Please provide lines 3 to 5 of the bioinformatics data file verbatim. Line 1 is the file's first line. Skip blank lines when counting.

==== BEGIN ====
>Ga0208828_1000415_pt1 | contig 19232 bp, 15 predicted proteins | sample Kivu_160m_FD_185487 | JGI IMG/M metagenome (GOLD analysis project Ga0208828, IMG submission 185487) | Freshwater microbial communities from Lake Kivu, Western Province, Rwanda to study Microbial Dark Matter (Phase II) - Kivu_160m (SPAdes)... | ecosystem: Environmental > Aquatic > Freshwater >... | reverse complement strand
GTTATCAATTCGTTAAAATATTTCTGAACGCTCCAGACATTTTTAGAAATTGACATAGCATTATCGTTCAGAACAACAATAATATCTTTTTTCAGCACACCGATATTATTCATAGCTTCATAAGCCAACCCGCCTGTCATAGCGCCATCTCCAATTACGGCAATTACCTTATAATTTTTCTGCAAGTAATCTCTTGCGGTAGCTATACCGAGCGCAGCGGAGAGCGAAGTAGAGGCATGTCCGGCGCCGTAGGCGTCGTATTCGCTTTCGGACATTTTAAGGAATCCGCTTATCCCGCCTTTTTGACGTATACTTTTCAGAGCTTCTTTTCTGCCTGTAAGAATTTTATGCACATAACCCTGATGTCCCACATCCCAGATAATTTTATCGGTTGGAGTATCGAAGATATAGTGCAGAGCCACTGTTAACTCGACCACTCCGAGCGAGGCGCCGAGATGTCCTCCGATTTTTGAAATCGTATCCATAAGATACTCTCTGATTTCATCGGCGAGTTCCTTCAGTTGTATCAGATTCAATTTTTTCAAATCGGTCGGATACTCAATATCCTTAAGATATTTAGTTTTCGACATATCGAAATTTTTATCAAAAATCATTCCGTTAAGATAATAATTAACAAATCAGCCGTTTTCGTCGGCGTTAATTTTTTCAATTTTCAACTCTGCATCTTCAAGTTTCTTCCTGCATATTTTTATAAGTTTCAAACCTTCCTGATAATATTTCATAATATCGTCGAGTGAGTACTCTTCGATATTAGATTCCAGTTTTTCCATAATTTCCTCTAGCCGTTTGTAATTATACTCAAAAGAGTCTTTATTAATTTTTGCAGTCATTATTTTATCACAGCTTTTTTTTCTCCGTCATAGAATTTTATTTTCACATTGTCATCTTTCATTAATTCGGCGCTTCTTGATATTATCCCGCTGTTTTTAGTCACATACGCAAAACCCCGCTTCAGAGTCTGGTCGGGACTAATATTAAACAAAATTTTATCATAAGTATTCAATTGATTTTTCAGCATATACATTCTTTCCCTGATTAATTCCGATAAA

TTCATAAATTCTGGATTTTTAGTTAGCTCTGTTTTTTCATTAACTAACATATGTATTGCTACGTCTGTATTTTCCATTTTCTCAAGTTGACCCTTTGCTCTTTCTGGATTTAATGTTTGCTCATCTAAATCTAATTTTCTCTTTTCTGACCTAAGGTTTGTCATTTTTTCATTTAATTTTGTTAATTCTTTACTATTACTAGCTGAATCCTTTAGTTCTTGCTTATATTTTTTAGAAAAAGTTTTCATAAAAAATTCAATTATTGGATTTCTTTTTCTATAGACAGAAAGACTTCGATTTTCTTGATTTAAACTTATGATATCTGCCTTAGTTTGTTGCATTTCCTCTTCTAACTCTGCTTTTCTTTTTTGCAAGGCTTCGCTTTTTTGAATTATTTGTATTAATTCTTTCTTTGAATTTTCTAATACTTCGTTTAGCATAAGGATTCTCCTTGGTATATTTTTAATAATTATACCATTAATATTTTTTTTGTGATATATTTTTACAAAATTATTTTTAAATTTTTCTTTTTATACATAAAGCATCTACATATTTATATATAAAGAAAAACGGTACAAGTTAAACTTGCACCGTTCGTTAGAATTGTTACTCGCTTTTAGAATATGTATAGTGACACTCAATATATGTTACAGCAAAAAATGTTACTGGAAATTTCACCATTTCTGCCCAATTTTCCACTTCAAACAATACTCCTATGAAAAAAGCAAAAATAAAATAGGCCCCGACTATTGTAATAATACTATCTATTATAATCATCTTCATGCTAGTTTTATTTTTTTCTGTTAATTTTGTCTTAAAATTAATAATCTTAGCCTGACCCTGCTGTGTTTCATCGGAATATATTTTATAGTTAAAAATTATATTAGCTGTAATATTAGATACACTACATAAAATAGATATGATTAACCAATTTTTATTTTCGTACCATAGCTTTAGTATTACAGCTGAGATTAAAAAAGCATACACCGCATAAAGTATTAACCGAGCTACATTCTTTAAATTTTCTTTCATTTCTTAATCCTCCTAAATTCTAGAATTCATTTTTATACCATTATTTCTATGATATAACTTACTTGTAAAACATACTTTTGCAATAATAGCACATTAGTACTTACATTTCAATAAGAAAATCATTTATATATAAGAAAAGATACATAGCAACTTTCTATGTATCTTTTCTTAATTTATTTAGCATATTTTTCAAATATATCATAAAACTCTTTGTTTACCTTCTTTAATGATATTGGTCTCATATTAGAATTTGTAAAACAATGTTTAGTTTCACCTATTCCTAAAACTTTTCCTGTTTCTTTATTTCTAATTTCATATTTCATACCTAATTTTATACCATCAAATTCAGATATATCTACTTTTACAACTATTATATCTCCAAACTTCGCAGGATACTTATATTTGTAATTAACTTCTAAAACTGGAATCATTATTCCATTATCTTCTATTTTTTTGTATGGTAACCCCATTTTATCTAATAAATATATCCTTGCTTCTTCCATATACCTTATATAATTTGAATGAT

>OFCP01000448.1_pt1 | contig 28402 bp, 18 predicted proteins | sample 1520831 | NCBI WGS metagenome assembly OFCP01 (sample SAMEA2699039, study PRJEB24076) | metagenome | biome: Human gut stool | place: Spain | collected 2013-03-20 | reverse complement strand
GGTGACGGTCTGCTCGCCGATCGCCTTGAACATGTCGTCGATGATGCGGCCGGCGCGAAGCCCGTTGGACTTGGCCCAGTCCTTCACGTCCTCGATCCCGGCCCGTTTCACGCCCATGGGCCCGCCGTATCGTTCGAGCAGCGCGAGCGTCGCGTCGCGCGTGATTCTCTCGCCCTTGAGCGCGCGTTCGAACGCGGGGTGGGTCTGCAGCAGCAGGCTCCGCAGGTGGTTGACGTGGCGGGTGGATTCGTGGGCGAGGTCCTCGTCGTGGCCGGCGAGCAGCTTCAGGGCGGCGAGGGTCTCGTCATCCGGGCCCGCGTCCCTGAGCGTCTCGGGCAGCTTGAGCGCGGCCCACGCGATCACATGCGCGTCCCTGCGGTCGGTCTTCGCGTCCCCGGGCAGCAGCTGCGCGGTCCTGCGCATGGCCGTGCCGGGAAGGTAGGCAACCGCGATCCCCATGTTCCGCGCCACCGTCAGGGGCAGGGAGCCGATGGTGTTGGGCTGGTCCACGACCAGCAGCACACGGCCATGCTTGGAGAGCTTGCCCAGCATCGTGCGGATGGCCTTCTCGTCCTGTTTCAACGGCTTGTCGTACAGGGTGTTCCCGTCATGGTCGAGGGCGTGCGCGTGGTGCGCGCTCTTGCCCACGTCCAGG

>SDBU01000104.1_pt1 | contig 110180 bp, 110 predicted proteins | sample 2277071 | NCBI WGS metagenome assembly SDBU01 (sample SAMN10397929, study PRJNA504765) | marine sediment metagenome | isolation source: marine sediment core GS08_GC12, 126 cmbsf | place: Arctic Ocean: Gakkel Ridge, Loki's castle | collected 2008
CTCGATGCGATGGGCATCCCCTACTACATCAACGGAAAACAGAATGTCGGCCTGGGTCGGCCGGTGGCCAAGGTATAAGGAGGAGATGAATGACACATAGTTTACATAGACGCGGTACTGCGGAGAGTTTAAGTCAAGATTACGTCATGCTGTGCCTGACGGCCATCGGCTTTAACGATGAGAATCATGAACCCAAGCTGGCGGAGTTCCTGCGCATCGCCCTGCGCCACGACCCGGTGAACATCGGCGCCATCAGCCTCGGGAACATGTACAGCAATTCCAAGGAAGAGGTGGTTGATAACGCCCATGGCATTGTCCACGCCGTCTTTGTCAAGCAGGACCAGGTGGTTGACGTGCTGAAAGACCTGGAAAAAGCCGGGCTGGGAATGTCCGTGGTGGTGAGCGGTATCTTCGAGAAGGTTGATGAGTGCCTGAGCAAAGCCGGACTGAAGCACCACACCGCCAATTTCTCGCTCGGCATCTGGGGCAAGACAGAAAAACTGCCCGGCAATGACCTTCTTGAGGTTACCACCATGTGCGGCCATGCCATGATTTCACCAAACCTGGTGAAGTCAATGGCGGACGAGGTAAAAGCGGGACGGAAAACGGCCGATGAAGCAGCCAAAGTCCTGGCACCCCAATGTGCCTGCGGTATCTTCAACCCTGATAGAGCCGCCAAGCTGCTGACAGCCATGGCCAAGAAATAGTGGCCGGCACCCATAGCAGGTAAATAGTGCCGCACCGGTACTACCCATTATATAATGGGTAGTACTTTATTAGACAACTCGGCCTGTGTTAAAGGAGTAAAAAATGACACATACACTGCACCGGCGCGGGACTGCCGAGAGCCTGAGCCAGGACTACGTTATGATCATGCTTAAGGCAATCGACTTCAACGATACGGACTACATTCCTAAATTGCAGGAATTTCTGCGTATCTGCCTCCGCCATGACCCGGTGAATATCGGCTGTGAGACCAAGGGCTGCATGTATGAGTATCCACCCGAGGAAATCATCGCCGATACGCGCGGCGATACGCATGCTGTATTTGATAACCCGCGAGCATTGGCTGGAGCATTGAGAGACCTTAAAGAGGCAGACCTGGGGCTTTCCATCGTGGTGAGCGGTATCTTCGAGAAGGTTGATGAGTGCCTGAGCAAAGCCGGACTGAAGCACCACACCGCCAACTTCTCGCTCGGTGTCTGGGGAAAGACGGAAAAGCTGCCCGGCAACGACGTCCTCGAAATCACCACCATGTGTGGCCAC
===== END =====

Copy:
TTCATAAATTCTGGATTTTTAGTTAGCTCTGTTTTTTCATTAACTAACATATGTATTGCTACGTCTGTATTTTCCATTTTCTCAAGTTGACCCTTTGCTCTTTCTGGATTTAATGTTTGCTCATCTAAATCTAATTTTCTCTTTTCTGACCTAAGGTTTGTCATTTTTTCATTTAATTTTGTTAATTCTTTACTATTACTAGCTGAATCCTTTAGTTCTTGCTTATATTTTTTAGAAAAAGTTTTCATAAAAAATTCAATTATTGGATTTCTTTTTCTATAGACAGAAAGACTTCGATTTTCTTGATTTAAACTTATGATATCTGCCTTAGTTTGTTGCATTTCCTCTTCTAACTCTGCTTTTCTTTTTTGCAAGGCTTCGCTTTTTTGAATTATTTGTATTAATTCTTTCTTTGAATTTTCTAATACTTCGTTTAGCATAAGGATTCTCCTTGGTATATTTTTAATAATTATACCATTAATATTTTTTTTGTGATATATTTTTACAAAATTATTTTTAAATTTTTCTTTTTATACATAAAGCATCTACATATTTATATATAAAGAAAAACGGTACAAGTTAAACTTGCACCGTTCGTTAGAATTGTTACTCGCTTTTAGAATATGTATAGTGACACTCAATATATGTTACAGCAAAAAATGTTACTGGAAATTTCACCATTTCTGCCCAATTTTCCACTTCAAACAATACTCCTATGAAAAAAGCAAAAATAAAATAGGCCCCGACTATTGTAATAATACTATCTATTATAATCATCTTCATGCTAGTTTTATTTTTTTCTGTTAATTTTGTCTTAAAATTAATAATCTTAGCCTGACCCTGCTGTGTTTCATCGGAATATATTTTATAGTTAAAAATTATATTAGCTGTAATATTAGATACACTACATAAAATAGATATGATTAACCAATTTTTATTTTCGTACCATAGCTTTAGTATTACAGCTGAGATTAAAAAAGCATACACCGCATAAAGTATTAACCGAGCTACATTCTTTAAATTTTCTTTCATTTCTTAATCCTCCTAAATTCTAGAATTCATTTTTATACCATTATTTCTATGATATAACTTACTTGTAAAACATACTTTTGCAATAATAGCACATTAGTACTTACATTTCAATAAGAAAATCATTTATATATAAGAAAAGATACATAGCAACTTTCTATGTATCTTTTCTTAATTTATTTAGCATATTTTTCAAATATATCATAAAACTCTTTGTTTACCTTCTTTAATGATATTGGTCTCATATTAGAATTTGTAAAACAATGTTTAGTTTCACCTATTCCTAAAACTTTTCCTGTTTCTTTATTTCTAATTTCATATTTCATACCTAATTTTATACCATCAAATTCAGATATATCTACTTTTACAACTATTATATCTCCAAACTTCGCAGGATACTTATATTTGTAATTAACTTCTAAAACTGGAATCATTATTCCATTATCTTCTATTTTTTTGTATGGTAACCCCATTTTATCTAATAAATATATCCTTGCTTCTTCCATATACCTTATATAATTTGAATGAT

>OFCP01000448.1_pt1 | contig 28402 bp, 18 predicted proteins | sample 1520831 | NCBI WGS metagenome assembly OFCP01 (sample SAMEA2699039, study PRJEB24076) | metagenome | biome: Human gut stool | place: Spain | collected 2013-03-20 | reverse complement strand
GGTGACGGTCTGCTCGCCGATCGCCTTGAACATGTCGTCGATGATGCGGCCGGCGCGAAGCCCGTTGGACTTGGCCCAGTCCTTCACGTCCTCGATCCCGGCCCGTTTCACGCCCATGGGCCCGCCGTATCGTTCGAGCAGCGCGAGCGTCGCGTCGCGCGTGATTCTCTCGCCCTTGAGCGCGCGTTCGAACGCGGGGTGGGTCTGCAGCAGCAGGCTCCGCAGGTGGTTGACGTGGCGGGTGGATTCGTGGGCGAGGTCCTCGTCGTGGCCGGCGAGCAGCTTCAGGGCGGCGAGGGTCTCGTCATCCGGGCCCGCGTCCCTGAGCGTCTCGGGCAGCTTGAGCGCGGCCCACGCGATCACATGCGCGTCCCTGCGGTCGGTCTTCGCGTCCCCGGGCAGCAGCTGCGCGGTCCTGCGCATGGCCGTGCCGGGAAGGTAGGCAACCGCGATCCCCATGTTCCGCGCCACCGTCAGGGGCAGGGAGCCGATGGTGTTGGGCTGGTCCACGACCAGCAGCACACGGCCATGCTTGGAGAGCTTGCCCAGCATCGTGCGGATGGCCTTCTCGTCCTGTTTCAACGGCTTGTCGTACAGGGTGTTCCCGTCATGGTCGAGGGCGTGCGCGTGGTGCGCGCTCTTGCCCACGTCCAGG